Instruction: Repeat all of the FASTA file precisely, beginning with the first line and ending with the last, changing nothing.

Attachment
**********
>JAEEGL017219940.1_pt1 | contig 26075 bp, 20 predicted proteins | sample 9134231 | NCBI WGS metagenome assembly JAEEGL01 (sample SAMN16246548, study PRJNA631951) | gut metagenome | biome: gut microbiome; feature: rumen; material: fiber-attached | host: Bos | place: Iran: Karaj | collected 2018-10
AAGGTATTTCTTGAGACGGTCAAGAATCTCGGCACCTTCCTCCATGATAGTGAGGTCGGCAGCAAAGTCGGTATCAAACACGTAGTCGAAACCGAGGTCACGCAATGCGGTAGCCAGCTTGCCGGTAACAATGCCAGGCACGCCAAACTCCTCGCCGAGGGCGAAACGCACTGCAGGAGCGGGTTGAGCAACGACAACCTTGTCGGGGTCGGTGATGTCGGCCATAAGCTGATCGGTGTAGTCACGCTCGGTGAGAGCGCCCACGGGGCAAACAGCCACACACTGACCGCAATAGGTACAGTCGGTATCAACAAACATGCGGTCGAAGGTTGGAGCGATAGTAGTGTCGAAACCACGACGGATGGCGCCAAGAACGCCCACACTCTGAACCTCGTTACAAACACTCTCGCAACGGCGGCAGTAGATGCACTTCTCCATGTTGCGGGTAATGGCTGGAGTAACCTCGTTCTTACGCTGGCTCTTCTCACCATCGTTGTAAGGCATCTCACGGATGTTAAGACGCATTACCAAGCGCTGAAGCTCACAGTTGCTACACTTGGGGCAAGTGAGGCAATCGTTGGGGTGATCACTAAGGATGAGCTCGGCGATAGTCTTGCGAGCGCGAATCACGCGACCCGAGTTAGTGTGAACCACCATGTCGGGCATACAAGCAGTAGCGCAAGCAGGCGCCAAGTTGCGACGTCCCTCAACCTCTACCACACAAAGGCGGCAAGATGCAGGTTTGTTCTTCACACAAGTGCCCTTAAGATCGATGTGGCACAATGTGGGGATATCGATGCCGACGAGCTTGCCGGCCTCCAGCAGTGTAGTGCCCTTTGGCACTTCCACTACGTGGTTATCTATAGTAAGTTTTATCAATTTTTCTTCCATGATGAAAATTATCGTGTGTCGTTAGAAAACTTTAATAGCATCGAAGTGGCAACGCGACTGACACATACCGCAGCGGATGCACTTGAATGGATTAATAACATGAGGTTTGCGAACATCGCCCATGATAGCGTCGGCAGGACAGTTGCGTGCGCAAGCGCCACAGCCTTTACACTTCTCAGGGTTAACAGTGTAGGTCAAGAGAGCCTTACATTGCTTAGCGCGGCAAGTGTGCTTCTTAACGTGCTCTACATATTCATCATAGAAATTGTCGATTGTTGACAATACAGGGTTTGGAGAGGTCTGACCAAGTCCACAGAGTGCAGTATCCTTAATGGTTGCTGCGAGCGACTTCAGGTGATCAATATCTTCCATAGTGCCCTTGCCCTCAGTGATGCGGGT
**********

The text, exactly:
>JAEEGL017219940.1_pt1 | contig 26075 bp, 20 predicted proteins | sample 9134231 | NCBI WGS metagenome assembly JAEEGL01 (sample SAMN16246548, study PRJNA631951) | gut metagenome | biome: gut microbiome; feature: rumen; material: fiber-attached | host: Bos | place: Iran: Karaj | collected 2018-10
AAGGTATTTCTTGAGACGGTCAAGAATCTCGGCACCTTCCTCCATGATAGTGAGGTCGGCAGCAAAGTCGGTATCAAACACGTAGTCGAAACCGAGGTCACGCAATGCGGTAGCCAGCTTGCCGGTAACAATGCCAGGCACGCCAAACTCCTCGCCGAGGGCGAAACGCACTGCAGGAGCGGGTTGAGCAACGACAACCTTGTCGGGGTCGGTGATGTCGGCCATAAGCTGATCGGTGTAGTCACGCTCGGTGAGAGCGCCCACGGGGCAAACAGCCACACACTGACCGCAATAGGTACAGTCGGTATCAACAAACATGCGGTCGAAGGTTGGAGCGATAGTAGTGTCGAAACCACGACGGATGGCGCCAAGAACGCCCACACTCTGAACCTCGTTACAAACACTCTCGCAACGGCGGCAGTAGATGCACTTCTCCATGTTGCGGGTAATGGCTGGAGTAACCTCGTTCTTACGCTGGCTCTTCTCACCATCGTTGTAAGGCATCTCACGGATGTTAAGACGCATTACCAAGCGCTGAAGCTCACAGTTGCTACACTTGGGGCAAGTGAGGCAATCGTTGGGGTGATCACTAAGGATGAGCTCGGCGATAGTCTTGCGAGCGCGAATCACGCGACCCGAGTTAGTGTGAACCACCATGTCGGGCATACAAGCAGTAGCGCAAGCAGGCGCCAAGTTGCGACGTCCCTCAACCTCTACCACACAAAGGCGGCAAGATGCAGGTTTGTTCTTCACACAAGTGCCCTTAAGATCGATGTGGCACAATGTGGGGATATCGATGCCGACGAGCTTGCCGGCCTCCAGCAGTGTAGTGCCCTTTGGCACTTCCACTACGTGGTTATCTATAGTAAGTTTTATCAATTTTTCTTCCATGATGAAAATTATCGTGTGTCGTTAGAAAACTTTAATAGCATCGAAGTGGCAACGCGACTGACACATACCGCAGCGGATGCACTTGAATGGATTAATAACATGAGGTTTGCGAACATCGCCCATGATAGCGTCGGCAGGACAGTTGCGTGCGCAAGCGCCACAGCCTTTACACTTCTCAGGGTTAACAGTGTAGGTCAAGAGAGCCTTACATTGCTTAGCGCGGCAAGTGTGCTTCTTAACGTGCTCTACATATTCATCATAGAAATTGTCGATTGTTGACAATACAGGGTTTGGAGAGGTCTGACCAAGTCCACAGAGTGCAGTATCCTTAATGGTTGCTGCGAGCGACTTCAGGTGATCAATATCTTCCATAGTGCCCTTGCCCTCAGTGATGCGGGT